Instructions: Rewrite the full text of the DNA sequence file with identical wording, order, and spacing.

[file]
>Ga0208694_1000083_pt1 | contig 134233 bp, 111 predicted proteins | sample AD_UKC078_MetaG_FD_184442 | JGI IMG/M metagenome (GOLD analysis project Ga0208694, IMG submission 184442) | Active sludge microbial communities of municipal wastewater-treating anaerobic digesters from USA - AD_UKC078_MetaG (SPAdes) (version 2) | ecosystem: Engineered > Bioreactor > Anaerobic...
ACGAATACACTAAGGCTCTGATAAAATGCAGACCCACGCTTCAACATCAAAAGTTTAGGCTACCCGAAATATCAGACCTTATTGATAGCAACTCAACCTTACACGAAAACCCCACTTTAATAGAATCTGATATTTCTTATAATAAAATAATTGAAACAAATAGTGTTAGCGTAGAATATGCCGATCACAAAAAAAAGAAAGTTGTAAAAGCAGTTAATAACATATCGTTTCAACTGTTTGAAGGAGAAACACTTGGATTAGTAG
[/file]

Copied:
>Ga0208694_1000083_pt1 | contig 134233 bp, 111 predicted proteins | sample AD_UKC078_MetaG_FD_184442 | JGI IMG/M metagenome (GOLD analysis project Ga0208694, IMG submission 184442) | Active sludge microbial communities of municipal wastewater-treating anaerobic digesters from USA - AD_UKC078_MetaG (SPAdes) (version 2) | ecosystem: Engineered > Bioreactor > Anaerobic...
ACGAATACACTAAGGCTCTGATAAAATGCAGACCCACGCTTCAACATCAAAAGTTTAGGCTACCCGAAATATCAGACCTTATTGATAGCAACTCAACCTTACACGAAAACCCCACTTTAATAGAATCTGATATTTCTTATAATAAAATAATTGAAACAAATAGTGTTAGCGTAGAATATGCCGATCACAAAAAAAAGAAAGTTGTAAAAGCAGTTAATAACATATCGTTTCAACTGTTTGAAGGAGAAACACTTGGATTAGTAG